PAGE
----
THE HALF DECENT FOOTBALL MAGAZINE

As more Northern Irish fans look to England and Scotland for their football, Robbie Meredith stikes up for the financially challenged local game

Like their lower-division counterparts across the water, supporters in Northern Ireland will have mixed views on England’s summer struggles in South Africa. There’s always the hope that widespread disillusion with brand Wazza, Lamps and JT will lead more people to abandon the Premier League chimera and venture to their nearest club. Yet most local fans also fear that within a couple of “Super Sundays”, many potential supporters will be booking flights and tickets for Anfield and Old Trafford rather than trekking a mile or two to Seaview or Solitude.

The IFA seems to exist in a permanent state of crisis. The botched departure of the former chief executive Howard Wells cost the association over half a million pounds in settlement and legal fees, and prompted a damning government report. This should have led to the resignation of the IFA’s uninspiring chairman Raymond Kennedy, who ignored the advice of the association’s own solicitors when sacking Wells. Having initially agreed to quit, Kennedy is now having second thoughts, to the displeasure of the sports minister Nelson McCausland. He is threatening to withhold millions of pounds of funding to local football, as he doesn’t trust the IFA to spend it wisely under Kennedy’s leadership.

More public money is vital for local clubs, many of whom are living in fear of the bank manager and the taxman, and would enable essential improvements in stadium facilities and safety. More positively, many teams are now facing up to their own financial responsibilities. While Glentoran are currently in trouble, the board, which includes two members of the supporters’ trust, have announced a more realistic wage structure in an attempt to end some of the more exorbitant pay packets handed out to players in recent years.

For many people Irish league football is synonymous only with bad news, which is frustrating as there are many good things about the local game. In the past month, the part-timers of Portadown and Cliftonville both triumphed over full-time eastern European sides in Europa League qualifiers. Cliftonville manager Eddie Patterson even had to appeal to employers to allow some of his players time off work to travel to the away leg, not a situation that Harry Redknapp or Roberto Mancini will have much experience of. Linfield, meanwhile, put up a creditable performance in defeat against perennial Champions League qualifiers Rosenborg.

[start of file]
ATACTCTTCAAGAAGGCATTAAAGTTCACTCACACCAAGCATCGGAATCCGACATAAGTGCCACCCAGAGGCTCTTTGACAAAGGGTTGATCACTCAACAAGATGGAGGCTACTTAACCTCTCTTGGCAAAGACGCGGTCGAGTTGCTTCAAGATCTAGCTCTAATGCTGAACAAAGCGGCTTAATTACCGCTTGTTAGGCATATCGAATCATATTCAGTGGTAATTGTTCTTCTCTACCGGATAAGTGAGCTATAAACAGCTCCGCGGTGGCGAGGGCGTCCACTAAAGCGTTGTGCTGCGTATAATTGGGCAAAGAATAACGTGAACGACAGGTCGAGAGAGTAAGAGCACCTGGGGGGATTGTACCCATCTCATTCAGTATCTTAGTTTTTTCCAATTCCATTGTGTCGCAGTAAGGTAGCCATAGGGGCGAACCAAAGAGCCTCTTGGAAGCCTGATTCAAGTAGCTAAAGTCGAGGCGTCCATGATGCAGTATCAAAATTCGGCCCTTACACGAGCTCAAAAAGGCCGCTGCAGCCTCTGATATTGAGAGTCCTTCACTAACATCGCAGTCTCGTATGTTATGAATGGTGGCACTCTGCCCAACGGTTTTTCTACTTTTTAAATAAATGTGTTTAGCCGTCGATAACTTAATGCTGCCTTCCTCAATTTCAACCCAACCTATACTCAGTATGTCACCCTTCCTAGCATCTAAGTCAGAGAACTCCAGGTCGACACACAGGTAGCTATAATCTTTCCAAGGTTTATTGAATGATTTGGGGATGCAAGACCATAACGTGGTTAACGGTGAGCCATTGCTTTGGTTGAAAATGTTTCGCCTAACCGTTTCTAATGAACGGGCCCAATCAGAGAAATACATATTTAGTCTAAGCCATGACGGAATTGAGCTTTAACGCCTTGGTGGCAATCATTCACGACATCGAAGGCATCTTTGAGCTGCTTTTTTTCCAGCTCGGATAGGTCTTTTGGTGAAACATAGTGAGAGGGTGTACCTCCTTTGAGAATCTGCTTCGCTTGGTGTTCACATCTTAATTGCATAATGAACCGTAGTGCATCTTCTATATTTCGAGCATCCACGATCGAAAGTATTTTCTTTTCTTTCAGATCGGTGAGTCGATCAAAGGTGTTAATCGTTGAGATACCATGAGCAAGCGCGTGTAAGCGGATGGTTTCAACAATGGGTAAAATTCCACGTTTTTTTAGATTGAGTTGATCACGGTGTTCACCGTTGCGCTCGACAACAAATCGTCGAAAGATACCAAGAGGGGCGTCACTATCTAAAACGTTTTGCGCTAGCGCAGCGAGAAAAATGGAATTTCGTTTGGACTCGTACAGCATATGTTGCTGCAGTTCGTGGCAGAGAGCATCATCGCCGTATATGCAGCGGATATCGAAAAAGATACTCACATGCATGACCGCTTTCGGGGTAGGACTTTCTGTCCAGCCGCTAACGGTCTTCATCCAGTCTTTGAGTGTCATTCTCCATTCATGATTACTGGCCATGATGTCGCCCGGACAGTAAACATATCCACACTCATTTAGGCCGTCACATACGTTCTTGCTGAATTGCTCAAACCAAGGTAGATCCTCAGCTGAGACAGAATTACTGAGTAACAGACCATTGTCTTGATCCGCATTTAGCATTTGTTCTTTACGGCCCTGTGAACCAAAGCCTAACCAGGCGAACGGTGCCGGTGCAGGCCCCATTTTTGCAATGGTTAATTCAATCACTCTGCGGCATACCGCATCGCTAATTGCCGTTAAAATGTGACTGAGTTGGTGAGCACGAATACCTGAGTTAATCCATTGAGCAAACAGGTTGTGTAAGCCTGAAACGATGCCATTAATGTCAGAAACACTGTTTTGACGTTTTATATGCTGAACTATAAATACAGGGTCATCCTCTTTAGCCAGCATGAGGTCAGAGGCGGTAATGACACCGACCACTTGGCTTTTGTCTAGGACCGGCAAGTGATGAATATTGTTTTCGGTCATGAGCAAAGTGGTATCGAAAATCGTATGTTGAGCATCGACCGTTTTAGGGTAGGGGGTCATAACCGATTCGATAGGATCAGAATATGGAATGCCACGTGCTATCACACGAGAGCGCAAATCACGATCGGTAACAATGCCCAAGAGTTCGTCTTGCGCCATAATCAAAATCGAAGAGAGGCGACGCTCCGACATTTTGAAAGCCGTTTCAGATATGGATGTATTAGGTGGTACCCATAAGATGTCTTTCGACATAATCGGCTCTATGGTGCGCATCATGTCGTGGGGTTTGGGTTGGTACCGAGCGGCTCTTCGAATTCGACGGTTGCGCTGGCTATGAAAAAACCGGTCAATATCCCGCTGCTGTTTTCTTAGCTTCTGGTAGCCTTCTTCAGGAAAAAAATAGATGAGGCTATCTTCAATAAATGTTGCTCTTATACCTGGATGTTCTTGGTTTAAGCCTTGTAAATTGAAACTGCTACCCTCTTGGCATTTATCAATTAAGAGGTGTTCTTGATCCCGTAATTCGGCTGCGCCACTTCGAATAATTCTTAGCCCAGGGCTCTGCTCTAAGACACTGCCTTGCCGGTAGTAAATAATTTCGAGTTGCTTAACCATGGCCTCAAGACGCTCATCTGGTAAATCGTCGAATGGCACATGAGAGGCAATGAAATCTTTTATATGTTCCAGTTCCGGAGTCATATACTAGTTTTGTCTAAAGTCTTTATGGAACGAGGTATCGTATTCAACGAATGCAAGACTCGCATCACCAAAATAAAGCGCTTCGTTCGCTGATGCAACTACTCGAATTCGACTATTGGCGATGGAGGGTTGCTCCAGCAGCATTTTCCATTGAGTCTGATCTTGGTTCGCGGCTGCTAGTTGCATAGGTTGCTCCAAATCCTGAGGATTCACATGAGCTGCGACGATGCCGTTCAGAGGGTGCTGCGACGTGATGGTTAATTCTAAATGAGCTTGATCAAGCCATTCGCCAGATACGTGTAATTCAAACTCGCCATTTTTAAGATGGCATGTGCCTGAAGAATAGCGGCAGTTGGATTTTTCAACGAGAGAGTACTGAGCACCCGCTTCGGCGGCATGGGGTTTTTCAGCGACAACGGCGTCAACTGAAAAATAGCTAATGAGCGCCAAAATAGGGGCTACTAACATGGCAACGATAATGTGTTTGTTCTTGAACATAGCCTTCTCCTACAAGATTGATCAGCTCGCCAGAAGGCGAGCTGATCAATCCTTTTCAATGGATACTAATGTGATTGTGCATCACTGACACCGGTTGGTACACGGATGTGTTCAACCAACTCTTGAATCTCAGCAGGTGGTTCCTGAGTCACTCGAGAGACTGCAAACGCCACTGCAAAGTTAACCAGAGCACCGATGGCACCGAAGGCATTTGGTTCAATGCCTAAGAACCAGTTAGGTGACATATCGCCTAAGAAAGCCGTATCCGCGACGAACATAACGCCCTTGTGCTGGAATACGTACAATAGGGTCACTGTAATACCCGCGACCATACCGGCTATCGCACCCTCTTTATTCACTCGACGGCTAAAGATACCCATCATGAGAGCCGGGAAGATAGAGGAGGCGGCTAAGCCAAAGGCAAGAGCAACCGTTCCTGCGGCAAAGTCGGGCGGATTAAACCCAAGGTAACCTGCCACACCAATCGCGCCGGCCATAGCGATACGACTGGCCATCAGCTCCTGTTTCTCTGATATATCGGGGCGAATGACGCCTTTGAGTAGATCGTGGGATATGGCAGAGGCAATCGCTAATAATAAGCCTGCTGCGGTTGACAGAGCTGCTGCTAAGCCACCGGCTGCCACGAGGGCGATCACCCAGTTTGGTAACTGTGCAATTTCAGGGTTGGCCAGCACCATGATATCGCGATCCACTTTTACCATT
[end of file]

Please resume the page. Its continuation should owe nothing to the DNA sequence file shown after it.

It’s probably too much to hope that these results will nail the myth, often spread by those who have never set foot inside a local ground, that Irish league football is just kick and rush. Yes, some games are agricultural rubbish, but that’s the case in any league in the world. Despite Gerry Armstrong’s rather erratic punditry, Sky’s unlikely live coverage of a sprinkling of local games in recent seasons should have convinced the armchair army that some teams here can produce genuinely thrilling contests.

Additionally, a number of teams enter the new season hoping to challenge for the Gibson Cup. If only the authorities would scrap some of the minor, and often meaningless, midweek cups which have to compete for an audience with Champions League games, then more supporters might be drawn to a genuine title race. Linfield will be favourites again but, despite their off-field problems, Glentoran, under new manager Scott Young, will expect to run them close. North Belfast rivals Cliftonville and Crusaders also look in good shape, while Portadown, managed by the comically gruff Ronnie McFall, are recovering momentum after a few difficult seasons. In a 12-team league there are few easy games, and mid-table sides like Coleraine, Glenavon and Ballymena United might also challenge for European football.

Finally, there’s also genuine identification between supporters and players here. Many work, mix and socialise together, and a number of footballers spend most of their careers with one club. The most outstanding example is Linfield’s captain Noel Bailie, who has played over 1,000 games for the club. Commitment like that deserves more of an audience. Unfortunately, it’s unlikely to attract those for whom football is a game played only on the other side of the Irish sea.

From WSC 283 September 2010

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